Orthopedic Surgeon Jeffrey Leary, MD, Air Force
When he was not embedded full time at the University of Alabama at Birmingham’s Level 1 Trauma Center, Jeffrey Leary, MD, was part of an eight-person Special Ops surgical team that supported Special Forces in dangerous hot spots around the world. Each of the members of Dr. Leary’s team carried a 30-pound backpack system; as a group, they were able to set up and run a miniaturized, fully functional OR/ICU system complete with blood transfusion capabilities.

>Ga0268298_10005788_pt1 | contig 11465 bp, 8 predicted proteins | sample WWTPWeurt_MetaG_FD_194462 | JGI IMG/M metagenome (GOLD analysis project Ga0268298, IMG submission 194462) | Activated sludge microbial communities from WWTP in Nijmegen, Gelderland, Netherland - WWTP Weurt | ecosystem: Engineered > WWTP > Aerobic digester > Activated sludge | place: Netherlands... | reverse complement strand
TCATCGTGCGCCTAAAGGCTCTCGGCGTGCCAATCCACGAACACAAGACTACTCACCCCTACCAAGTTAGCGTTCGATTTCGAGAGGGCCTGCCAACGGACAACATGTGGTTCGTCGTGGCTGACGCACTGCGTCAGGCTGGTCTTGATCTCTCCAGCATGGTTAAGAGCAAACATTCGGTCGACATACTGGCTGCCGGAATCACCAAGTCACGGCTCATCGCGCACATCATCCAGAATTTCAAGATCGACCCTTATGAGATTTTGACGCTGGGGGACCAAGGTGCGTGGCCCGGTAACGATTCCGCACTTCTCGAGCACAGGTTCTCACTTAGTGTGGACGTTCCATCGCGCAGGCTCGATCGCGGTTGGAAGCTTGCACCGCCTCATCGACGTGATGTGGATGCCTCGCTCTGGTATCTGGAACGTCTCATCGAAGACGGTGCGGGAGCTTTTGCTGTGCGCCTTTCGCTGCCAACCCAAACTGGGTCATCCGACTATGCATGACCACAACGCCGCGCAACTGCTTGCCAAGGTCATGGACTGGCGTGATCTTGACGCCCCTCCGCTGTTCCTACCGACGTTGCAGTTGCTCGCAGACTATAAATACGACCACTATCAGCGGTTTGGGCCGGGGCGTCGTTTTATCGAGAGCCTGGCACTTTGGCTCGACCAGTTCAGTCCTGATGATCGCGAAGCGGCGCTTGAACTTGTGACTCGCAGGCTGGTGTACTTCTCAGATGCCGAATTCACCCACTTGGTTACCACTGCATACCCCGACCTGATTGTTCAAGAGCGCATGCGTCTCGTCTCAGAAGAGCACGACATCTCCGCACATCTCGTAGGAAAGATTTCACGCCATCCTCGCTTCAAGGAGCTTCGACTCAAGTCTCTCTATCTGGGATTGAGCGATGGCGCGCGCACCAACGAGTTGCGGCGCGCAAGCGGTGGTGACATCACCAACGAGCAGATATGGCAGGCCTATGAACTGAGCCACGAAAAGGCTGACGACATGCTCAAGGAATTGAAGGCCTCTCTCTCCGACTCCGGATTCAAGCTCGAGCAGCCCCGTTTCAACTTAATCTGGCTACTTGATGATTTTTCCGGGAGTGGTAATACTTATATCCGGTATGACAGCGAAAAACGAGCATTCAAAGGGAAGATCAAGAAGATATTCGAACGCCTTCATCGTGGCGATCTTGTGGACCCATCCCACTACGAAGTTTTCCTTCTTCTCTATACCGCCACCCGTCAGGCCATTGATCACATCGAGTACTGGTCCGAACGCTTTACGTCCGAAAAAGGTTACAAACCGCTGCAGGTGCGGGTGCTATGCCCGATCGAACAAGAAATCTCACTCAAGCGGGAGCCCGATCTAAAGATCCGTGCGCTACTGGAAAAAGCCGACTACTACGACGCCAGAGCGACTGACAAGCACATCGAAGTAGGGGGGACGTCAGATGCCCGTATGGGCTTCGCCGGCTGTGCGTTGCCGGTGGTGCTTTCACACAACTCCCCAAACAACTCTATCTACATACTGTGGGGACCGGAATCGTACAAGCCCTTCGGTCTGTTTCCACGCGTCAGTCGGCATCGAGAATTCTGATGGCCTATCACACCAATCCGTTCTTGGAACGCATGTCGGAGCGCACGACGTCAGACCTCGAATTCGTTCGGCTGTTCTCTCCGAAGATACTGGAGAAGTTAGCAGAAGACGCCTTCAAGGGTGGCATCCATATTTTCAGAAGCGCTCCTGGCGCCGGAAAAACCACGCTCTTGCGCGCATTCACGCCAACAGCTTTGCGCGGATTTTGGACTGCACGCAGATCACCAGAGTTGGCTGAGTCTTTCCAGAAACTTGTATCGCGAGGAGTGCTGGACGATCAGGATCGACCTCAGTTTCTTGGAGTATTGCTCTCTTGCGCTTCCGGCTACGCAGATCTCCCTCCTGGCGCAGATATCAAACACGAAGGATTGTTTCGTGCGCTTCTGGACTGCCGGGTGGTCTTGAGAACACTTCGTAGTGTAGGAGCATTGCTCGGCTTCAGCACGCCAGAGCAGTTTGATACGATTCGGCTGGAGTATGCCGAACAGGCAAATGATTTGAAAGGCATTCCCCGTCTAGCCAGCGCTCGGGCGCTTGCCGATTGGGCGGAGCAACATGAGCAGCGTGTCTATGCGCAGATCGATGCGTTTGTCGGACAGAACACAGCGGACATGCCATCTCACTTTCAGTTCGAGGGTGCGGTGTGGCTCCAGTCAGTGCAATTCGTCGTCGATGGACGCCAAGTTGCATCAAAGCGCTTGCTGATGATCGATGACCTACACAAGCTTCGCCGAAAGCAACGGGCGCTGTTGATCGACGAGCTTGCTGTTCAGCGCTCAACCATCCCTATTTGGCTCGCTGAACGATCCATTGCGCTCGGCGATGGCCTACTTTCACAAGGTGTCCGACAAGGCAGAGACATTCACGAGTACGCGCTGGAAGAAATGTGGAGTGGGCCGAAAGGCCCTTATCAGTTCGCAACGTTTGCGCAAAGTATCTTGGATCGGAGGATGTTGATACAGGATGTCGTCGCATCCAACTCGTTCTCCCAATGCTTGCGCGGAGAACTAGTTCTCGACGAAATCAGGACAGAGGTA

The group would be helicoptered into a different base every few days, sometimes in the middle of the night, in advance of the soldiers who “kicked down doors and dealt with the bad guys,” says Dr. Leary, currently the director of fracture services for Overlook Medical Center. “We brought the hospital to the fight instead of bringing the fight to the hospital, and we brought the ability to transfuse. We were the insurance policy for these guys – we made sure they all came back to tell their stories. There were some who probably would have died if we were not there. These soldiers were the best of the best, and yet they were excited to have us there. We were equally respected for what we brought to the fight.”
Cardiologist Steven Sheris, MD, Navy